Business Aviation Insider

Cabin Safety

Aug. 29, 2016

One of the many perks of being a flight attendant or flight technician is traveling to new and interesting places. That also is one of the challenges of the job.

When they are far away from home base, cabin crews are expected to deliver the same high level of service, despite being in places that may have different regulations and vendors, as well as fewer resources. To accomplish this requires preparation and research.

Many cabin crews rely on colleagues to share best practices and their knowledge of locations. While much of this is done through word-of-mouth, some companies get more high-tech.

“After every flight we put together a report that provides details about caterers, hotels and local government requirements,” said Lisa Weissinger, flight attendant for McDonald&squo;s Global Aviation Services. “Then it&squo;s posted to our company cloud, where the next crew to travel to that location can reference it quickly and securely.”

Flight attendants also credit social networking sites such as Facebook and LinkedIn as good sources for information regarding caterers and other service providers at remote or new destinations.

Catering help can also come from unexpected places. “Our passengers had requested hamburgers and hot dogs,” recalled Sara Culver-Truby, a flight attendant with Y2K Aviation, LLC.

“Unfortunately, the meat was delivered to us completely raw. One of the ground handlers at the FBO offered to fire up their barbecue and grill the meat for us before takeoff. He helped me succeed.”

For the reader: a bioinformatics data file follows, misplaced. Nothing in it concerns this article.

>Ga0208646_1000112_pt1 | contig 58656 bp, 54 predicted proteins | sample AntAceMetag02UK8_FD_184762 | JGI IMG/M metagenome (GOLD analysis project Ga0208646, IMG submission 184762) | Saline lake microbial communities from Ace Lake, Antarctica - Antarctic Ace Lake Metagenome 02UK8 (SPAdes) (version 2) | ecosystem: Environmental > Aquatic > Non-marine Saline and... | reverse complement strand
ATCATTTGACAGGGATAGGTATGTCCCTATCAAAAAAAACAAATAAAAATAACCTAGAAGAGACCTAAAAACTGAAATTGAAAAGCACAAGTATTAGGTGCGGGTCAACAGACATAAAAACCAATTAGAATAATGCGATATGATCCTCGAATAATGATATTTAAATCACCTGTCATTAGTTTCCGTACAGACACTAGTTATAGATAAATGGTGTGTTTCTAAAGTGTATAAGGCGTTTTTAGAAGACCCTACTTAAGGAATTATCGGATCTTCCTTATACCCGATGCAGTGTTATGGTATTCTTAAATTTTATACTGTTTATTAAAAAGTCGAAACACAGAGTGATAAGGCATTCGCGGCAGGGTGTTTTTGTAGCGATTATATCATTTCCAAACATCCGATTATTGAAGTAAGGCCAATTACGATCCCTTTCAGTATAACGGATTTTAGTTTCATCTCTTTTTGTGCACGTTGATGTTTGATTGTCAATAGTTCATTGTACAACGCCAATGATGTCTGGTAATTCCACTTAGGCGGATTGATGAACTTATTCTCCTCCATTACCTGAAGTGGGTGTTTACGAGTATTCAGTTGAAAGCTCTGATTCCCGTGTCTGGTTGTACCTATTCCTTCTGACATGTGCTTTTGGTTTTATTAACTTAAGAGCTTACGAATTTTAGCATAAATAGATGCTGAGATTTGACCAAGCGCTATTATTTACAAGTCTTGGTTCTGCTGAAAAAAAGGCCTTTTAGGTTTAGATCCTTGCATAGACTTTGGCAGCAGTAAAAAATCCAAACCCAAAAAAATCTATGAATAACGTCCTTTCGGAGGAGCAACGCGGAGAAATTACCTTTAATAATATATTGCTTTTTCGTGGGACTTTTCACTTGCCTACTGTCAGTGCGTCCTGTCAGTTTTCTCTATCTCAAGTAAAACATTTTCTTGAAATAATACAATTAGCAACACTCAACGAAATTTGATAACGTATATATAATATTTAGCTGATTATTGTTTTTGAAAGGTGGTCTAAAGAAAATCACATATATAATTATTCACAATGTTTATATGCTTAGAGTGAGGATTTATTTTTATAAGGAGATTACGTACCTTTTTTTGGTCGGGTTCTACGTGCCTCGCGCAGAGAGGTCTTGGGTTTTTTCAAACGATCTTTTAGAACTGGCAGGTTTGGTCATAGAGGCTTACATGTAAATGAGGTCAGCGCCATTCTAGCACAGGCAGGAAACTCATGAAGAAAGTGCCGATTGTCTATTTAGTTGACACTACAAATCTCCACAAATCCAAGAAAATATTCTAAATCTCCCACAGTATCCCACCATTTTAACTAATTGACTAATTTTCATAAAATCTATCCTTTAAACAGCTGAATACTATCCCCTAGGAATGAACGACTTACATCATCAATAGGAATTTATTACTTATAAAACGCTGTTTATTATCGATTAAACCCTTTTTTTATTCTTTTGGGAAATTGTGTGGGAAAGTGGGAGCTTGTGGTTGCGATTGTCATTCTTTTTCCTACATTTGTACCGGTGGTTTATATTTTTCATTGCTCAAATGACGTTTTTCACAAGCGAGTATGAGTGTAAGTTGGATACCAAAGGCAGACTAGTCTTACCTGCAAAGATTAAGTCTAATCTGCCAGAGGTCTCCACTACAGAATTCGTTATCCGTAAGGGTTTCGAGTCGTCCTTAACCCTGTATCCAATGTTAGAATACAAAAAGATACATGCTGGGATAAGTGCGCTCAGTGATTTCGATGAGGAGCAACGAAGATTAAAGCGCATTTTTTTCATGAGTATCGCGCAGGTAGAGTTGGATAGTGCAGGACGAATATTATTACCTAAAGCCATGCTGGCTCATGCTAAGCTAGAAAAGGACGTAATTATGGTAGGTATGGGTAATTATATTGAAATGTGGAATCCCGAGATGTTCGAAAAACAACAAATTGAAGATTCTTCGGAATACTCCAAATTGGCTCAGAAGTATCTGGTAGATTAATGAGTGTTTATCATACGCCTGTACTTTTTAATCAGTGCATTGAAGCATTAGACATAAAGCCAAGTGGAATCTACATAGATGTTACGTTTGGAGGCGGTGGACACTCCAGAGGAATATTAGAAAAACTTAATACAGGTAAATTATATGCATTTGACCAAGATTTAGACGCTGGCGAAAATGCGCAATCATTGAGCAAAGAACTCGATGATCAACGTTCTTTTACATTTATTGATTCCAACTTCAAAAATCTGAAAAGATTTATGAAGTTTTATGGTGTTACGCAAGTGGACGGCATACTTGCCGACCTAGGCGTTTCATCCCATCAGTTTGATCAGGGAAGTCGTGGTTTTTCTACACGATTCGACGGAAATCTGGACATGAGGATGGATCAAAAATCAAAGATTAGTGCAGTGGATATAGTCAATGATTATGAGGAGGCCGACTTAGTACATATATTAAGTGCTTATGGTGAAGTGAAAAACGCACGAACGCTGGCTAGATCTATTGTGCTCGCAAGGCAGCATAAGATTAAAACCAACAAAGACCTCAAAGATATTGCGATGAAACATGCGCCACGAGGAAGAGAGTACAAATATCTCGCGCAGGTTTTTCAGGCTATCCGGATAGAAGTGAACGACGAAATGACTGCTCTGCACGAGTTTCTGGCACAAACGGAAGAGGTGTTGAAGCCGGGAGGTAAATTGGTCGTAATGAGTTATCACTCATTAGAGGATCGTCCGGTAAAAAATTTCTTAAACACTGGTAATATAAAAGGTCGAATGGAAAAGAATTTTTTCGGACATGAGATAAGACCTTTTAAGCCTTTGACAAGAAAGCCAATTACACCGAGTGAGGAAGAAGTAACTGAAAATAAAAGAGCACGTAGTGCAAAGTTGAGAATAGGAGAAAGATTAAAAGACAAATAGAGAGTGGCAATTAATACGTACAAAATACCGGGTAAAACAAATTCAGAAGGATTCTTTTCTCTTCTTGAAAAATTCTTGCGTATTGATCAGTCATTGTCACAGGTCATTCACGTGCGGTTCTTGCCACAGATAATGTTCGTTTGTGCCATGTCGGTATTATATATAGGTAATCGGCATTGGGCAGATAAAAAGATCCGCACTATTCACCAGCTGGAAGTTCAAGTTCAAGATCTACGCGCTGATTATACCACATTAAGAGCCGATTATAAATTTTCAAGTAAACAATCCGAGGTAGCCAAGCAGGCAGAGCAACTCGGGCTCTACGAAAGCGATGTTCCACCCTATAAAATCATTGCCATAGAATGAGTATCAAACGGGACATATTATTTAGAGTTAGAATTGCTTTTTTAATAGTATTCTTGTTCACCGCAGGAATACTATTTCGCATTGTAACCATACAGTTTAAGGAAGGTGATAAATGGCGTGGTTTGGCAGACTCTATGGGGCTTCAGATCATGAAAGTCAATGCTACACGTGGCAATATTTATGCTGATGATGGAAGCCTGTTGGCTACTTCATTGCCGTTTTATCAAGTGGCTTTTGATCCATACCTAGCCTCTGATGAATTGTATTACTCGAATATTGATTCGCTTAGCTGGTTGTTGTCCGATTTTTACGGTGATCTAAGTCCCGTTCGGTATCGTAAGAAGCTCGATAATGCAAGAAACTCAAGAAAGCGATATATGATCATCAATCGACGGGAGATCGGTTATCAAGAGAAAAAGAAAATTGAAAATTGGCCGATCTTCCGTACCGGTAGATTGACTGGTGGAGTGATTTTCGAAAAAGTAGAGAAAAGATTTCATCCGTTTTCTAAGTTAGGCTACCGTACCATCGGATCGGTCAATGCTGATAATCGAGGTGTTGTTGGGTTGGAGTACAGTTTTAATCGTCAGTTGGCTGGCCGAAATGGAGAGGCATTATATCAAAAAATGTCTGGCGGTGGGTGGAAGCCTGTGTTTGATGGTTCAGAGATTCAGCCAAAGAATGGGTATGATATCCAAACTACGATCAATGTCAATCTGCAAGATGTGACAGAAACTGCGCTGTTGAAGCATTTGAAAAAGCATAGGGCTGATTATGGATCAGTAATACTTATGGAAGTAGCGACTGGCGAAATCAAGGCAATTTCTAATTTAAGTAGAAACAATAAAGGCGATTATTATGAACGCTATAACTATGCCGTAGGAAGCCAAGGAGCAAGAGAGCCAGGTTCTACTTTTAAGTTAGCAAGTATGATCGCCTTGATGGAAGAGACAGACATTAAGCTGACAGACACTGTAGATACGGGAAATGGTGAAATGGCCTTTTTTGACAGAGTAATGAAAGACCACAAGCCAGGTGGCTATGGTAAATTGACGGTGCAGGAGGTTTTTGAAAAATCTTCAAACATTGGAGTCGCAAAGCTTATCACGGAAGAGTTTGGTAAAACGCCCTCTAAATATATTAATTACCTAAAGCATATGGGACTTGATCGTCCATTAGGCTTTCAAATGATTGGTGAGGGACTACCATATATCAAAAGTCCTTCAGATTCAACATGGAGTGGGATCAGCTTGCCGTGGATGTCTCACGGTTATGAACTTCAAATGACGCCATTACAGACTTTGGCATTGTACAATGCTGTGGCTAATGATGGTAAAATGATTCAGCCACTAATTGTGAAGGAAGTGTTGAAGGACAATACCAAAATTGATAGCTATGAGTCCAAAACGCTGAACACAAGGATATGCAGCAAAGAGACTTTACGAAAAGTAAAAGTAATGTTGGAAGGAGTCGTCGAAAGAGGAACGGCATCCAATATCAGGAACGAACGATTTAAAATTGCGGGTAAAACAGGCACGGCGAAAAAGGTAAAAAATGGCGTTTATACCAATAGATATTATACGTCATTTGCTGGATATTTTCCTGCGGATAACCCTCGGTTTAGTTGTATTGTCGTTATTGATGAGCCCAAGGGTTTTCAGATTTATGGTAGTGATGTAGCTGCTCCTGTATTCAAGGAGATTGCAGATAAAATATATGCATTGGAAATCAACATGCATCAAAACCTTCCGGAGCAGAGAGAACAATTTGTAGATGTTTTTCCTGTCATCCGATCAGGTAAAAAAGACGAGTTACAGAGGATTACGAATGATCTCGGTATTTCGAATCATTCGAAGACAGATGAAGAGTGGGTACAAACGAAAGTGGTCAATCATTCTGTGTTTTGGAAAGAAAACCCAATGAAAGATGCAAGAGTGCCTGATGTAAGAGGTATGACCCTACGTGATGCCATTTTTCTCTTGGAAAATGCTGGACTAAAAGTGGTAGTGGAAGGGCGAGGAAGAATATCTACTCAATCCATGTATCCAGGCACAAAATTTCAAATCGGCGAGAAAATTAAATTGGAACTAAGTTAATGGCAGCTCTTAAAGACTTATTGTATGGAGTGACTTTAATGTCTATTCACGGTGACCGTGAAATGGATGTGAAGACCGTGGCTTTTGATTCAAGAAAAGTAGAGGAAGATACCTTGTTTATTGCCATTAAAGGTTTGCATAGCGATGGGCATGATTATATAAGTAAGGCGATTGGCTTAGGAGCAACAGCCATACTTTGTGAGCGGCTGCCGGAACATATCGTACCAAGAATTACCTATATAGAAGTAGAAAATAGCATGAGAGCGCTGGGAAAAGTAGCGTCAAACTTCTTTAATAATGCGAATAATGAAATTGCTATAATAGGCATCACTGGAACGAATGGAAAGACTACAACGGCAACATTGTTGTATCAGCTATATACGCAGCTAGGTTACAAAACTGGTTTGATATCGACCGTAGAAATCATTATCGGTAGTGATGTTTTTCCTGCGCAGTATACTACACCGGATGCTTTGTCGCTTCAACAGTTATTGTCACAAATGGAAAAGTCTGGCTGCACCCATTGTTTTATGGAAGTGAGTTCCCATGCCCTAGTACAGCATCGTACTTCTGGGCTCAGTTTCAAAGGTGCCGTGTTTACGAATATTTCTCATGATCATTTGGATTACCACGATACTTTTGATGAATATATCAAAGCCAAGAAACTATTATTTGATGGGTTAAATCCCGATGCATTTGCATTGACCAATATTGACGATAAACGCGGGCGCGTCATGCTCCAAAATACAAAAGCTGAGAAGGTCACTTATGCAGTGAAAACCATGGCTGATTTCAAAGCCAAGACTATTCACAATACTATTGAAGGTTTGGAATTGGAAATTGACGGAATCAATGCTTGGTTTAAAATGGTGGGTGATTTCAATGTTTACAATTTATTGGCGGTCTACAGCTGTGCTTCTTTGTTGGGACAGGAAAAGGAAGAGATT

Extensive training, ranging from international etiquette courses to proper food handling procedures, better equips flight professionals to handle nearly any situation that may arise when away from home. Courses in food safety prove especially valuable for crews when they travel overseas, where there might be a higher risk of possible food contamination.

“If we know we won&squo;t have easy or secure access to refrigeration, we come prepared with coolers that can be stored on the plane safely and keep food refrigerated for several days,” said Jennifer Doles, a flight attendant for McDonald&squo;s Global Aviation Services. “These coolers have not only saved us a lot of time, effort and concern, but they have saved us a lot of money in catering charges as well.”

Cabin crews must also be ready for varying rules on trash disposal abroad. In some countries, food items must be sorted and separated from other trash, then bagged for incineration at the FBO.

An increasing number of foreign destinations are requiring that glass, plastic and aluminum be separated for recycling, said Weissinger. “Trash disposal and sorting can take time, but we&squo;re just so used to it that we&squo;ve got it down to a science.”

While many procedures are routine, some tasks are new. For example, as the Zika virus has spread, many crews are now responsible for spraying the cabin with insecticides if they are coming from a Zika-affected area.

But although processes may change, many flight attendants agree that the key to success remains the same.

“Knowledge sharing is vital to a successful trip,” said Culver-Truby. “By sharing what we know with others, we empower future crews to succeed.”


This article originally appeared in the July/August issue of Business Aviation Insider.